This photo was taken by my daughter Catherine, when I was about 50. I think she did a pretty good job.  The number 70 has a kind of Biblical gravitas. It’s the number of elders appointed by Moses to lead the recalcitrant Israelites, and the number of people who went down to join Joseph, in Egypt. Jesus sent 70 disciples out to minister in his name, and the first Jewish Sanhedrin had 70 blokes in it. And, of course, there is Psalm 90:10:  “ The days of our life are threescore years and ten, and if by reason of strength they be fourscore, yet is their strength labour and sorrow, for it is soon cut off and we fly away ”. All this has some personal import because I turn 70 today, and can no longer fool myself that I am middle aged. I’m old. And before you feed me one of the lines of balderdash that pass for wisdom in our culture - “you’re only as old as you feel”; “70 is the new 50”; “age is just a number” or some other such nonsense, let me tell you that I am happy to be old. Deliriously

Centering Prayer Retreat

    A 3 day taught retreat in the practice of Centering Prayer.   Saturday October 2 2021 - Monday October 4 2021 Centering Prayer is a form of Christian silent contemplative prayer. This retreat is suitable for beginners in silent prayer, or for more experienced practitioners wishing to refresh their practice.  The retreat will be held in the En Hakkore retreat centre in the hills above Waipiata in the Maniototo. There will be daily sessions of silent prayer, instruction and discussion. The venue is spacious and set in an expansive landscape. there will be some time for personal reflection.  The cost is $175 per person which includes 2 nights accommodation and all meals.   Since the beginning, following the example of Jesus, there has been a tradition of silent prayer in the Christian Church. Over the centuries this tradition faded from the popular view and became confined to monasteries. It was kept alive by a largely ignored, but never fading lineage of Christian contemplatives.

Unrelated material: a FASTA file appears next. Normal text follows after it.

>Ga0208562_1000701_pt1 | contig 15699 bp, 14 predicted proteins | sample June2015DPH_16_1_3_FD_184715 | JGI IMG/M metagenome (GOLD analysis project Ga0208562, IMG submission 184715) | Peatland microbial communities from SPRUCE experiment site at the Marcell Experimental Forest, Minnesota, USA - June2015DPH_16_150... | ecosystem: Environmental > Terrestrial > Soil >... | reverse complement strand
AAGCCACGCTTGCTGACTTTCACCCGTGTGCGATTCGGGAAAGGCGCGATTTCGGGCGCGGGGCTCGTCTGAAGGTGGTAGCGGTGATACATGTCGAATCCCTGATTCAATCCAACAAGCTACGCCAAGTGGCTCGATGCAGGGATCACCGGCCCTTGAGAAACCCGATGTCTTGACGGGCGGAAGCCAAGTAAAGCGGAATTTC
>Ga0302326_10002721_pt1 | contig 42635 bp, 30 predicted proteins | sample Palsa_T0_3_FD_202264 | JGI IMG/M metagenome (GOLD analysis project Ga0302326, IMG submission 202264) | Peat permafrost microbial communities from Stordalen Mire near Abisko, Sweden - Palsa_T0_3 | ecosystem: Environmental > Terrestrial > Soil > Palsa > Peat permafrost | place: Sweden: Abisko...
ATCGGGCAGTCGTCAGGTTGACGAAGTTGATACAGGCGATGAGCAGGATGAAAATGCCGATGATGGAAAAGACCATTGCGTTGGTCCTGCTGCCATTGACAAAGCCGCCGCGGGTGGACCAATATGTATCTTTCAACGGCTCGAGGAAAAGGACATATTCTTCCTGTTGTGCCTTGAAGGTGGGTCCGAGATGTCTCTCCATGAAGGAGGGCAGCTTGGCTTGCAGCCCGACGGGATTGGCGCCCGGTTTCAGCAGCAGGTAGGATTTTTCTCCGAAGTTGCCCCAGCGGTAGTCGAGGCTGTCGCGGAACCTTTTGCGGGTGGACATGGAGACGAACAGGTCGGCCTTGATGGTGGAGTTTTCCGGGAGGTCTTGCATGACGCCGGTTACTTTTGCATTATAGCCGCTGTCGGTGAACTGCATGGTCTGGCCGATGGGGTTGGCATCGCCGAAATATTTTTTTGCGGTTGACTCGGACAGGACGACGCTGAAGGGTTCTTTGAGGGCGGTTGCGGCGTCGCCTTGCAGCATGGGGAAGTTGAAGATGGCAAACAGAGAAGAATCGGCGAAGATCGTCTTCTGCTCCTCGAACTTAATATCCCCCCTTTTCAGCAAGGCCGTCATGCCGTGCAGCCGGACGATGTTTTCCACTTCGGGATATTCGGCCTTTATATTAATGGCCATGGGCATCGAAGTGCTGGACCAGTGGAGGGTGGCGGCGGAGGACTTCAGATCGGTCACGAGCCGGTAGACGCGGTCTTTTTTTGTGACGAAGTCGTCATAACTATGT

The evidence is there and it's not good. Most people break their New Year's resolutions. On average, people hold out 'til January 19, apparently although about 8% of people manage to abide by their self imposed strictures for a year or more.  We make New Year's resolutions because there's bits of us we don't like and because we fall for one of the most common misperceptions that people  have about themselves: that our failings are just a matter of  will power and that if only we had a bit of discipline we could all smarten our individual and corporate  acts up. Bah humbug, I say.  There's a French saying,  tout comprendre c'est tout pardonner . To understand all is to forgive all. This is profoundly true. Pretty much everything we do, we do for a reason. What trips us up is that a) our reasoning is faulty,  based as it is on inaccurate premises and incomplete information and b) our reasoning is usually completely invisible to us. So we notice that we


Sometime back in 2018 I set myself the task of photographing a bumblebee in flight. I did this not because I especially liked bumblebees - though I didn't mind them - but because it seemed difficult. They were small and moved fast, and the process of getting a photo would improve my camera handling skills. And besides, we had plenty of them in the garden so I would be able to get in lots of practice. So I sat by the plants that seemed to attract them. I took hundred of pictures, mostly of blurry striped blobs or of recently vacated flowers. I watched. I learned - about the camera, the lens, certainly, but also quite a lot about the bees. And quite a lot about myself, which I guess was the point of the exercise all along. There were honeybees in the garden as well as bumblebees, so naturally I took a few snaps of them as well, but I didn't find them nearly such a challenge. They have clearly defined little bodies and they have a tendency to hover obligingly while the shot is tak